Globally, the number of businesses pursuing a net-zero emissions target by the end of the century grew threefold in 2020, says the Data-Driven EnviroLab and the NewClimate Institute, to 1,541 compared with 500 the previous year. US companies are leading this drive, with the likes of Apple, Ford, Microsoft, Verizon, Starbucks and Nike all making zero-carbon pledges this year.
“Net-zero pledges are now very much a benchmark for a variety of state and non-state actors alike,” says Verena Radulovic, who manages the Business Environmental Leadership Council at the Center for Climate and Energy Solutions, a Virginia-based NGO. “Twenty-eight of our 37 members have a net-zero goal. Half of those got announced in the last six months.” The Council represents leading companies, with combined emissions of around 6% of the US total, who have committed to developing effective solutions to climate change.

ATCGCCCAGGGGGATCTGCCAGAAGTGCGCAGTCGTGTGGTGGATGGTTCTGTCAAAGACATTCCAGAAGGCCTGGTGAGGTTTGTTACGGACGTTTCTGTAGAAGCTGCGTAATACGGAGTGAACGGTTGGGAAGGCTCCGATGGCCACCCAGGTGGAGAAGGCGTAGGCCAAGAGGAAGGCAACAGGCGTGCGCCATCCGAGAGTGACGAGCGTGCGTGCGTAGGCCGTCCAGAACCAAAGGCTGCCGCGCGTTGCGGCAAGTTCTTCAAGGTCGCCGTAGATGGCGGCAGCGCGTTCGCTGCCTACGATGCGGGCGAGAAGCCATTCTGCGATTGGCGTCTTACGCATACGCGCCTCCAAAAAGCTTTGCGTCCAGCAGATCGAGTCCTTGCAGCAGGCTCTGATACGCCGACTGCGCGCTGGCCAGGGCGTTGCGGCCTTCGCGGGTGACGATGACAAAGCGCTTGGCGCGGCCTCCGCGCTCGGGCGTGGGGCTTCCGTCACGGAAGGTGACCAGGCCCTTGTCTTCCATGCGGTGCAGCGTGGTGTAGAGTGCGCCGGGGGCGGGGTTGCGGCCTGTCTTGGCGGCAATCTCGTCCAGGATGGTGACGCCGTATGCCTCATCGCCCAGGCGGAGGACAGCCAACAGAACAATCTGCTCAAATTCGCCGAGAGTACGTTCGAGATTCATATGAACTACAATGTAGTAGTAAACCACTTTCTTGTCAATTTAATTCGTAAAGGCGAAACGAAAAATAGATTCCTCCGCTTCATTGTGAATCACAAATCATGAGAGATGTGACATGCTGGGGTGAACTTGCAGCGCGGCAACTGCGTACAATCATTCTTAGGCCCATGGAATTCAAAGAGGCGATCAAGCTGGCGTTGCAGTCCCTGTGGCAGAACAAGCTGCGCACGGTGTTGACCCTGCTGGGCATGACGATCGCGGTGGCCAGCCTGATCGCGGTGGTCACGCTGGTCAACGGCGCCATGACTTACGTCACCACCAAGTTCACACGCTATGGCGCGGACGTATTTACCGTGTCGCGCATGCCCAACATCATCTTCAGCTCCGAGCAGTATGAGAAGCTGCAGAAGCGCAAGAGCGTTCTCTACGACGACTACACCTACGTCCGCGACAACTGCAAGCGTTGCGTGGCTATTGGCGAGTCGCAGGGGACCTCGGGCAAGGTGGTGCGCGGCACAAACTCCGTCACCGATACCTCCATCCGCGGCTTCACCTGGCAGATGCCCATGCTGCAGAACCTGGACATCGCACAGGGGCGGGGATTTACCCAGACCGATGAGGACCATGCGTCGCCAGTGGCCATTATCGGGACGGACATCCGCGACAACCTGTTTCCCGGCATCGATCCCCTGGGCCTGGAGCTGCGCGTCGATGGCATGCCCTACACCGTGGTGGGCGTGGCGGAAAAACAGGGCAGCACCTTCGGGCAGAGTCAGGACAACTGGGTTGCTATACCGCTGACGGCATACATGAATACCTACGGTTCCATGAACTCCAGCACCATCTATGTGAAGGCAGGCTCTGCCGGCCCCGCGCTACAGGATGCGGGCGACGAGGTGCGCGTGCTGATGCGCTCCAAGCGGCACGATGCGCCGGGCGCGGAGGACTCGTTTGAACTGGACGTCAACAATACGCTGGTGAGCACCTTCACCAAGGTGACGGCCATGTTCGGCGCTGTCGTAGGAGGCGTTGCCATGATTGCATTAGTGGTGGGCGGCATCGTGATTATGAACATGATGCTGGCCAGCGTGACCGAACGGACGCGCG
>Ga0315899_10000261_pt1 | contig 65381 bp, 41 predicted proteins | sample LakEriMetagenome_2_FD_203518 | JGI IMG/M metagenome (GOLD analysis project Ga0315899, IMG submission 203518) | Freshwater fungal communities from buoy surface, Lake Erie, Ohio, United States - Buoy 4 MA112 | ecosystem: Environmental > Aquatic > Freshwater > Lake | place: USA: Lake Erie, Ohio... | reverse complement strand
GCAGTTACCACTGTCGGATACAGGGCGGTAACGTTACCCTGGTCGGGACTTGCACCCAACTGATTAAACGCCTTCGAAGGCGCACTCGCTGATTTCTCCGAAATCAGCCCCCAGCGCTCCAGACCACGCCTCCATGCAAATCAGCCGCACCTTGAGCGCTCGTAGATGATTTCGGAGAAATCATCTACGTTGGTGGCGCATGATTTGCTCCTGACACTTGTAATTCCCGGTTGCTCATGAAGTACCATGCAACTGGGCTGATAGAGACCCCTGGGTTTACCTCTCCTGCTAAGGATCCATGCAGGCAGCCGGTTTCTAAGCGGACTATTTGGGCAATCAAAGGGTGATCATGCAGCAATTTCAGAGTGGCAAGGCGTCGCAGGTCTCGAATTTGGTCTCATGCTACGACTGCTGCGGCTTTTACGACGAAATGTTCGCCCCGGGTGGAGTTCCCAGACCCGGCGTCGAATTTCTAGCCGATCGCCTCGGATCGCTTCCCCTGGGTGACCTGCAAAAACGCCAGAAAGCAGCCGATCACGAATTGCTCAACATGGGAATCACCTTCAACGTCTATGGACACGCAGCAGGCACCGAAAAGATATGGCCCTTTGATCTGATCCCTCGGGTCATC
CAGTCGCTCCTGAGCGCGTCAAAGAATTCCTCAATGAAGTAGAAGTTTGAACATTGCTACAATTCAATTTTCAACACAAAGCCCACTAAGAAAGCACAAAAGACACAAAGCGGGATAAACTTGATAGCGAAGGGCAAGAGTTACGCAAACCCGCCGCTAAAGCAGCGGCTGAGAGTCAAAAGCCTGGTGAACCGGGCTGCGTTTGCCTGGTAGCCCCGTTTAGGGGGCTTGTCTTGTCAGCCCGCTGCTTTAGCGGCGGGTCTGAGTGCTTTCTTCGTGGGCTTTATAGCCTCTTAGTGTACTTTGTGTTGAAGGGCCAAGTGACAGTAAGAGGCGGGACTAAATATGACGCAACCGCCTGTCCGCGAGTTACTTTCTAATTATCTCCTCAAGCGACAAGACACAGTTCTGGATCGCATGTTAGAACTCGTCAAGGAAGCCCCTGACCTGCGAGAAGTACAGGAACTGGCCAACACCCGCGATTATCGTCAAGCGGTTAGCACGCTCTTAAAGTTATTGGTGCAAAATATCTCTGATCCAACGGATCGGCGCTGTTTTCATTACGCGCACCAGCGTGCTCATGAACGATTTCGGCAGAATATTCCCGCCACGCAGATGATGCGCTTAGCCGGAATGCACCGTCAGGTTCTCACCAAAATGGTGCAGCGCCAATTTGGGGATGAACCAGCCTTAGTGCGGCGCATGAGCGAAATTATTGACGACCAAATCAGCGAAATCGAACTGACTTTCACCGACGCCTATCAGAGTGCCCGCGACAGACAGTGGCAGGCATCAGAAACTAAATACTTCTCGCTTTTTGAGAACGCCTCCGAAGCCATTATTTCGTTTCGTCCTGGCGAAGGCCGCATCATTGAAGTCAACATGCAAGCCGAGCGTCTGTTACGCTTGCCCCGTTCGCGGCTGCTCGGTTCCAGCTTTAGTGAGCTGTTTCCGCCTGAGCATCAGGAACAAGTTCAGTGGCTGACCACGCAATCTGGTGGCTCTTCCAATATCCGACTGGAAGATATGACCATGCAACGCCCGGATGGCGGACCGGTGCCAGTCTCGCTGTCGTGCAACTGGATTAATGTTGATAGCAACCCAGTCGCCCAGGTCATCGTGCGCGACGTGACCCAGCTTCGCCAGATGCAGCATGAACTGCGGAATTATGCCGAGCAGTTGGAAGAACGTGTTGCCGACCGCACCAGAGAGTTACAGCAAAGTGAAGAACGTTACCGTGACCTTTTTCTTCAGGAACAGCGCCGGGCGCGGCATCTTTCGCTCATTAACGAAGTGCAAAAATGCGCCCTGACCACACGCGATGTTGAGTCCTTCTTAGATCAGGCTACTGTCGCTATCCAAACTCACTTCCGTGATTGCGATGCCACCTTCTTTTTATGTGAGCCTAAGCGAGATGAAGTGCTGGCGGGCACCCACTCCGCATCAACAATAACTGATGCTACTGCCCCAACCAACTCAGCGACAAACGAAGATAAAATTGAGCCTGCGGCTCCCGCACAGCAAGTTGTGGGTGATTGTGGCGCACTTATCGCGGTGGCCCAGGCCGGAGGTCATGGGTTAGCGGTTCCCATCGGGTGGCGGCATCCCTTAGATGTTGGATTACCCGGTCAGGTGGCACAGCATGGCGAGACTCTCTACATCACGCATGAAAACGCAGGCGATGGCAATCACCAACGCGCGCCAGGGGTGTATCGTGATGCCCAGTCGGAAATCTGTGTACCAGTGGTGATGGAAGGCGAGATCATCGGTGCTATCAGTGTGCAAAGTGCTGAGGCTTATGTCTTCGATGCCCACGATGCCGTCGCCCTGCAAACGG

“Decarbonisation of the private sector is, in part, being enabled by the low cost of renewables and, for certain companies, a desire to meet increasing consumer demand for low-carbon policies,” says Radulovic.
As companies, especially consumer-facing brands, watch their competitors try to meet consumer wants, they are spurred on to undertake ever more stringent responses, further accelerating decarbonisation, she adds.
“The public is getting more familiar with issues around climate change and is developing a greater understanding of what is an appropriate response,” says Radulovic. “This encourages companies to be ambitious. Earlier this year, [the ride-hailing app] Lyft set a goal of having an all-electric fleet of vehicles by 2030. Uber then followed with a similar goal. It is exciting: there is more competition when it comes to clean energy and the market is meeting the challenges.”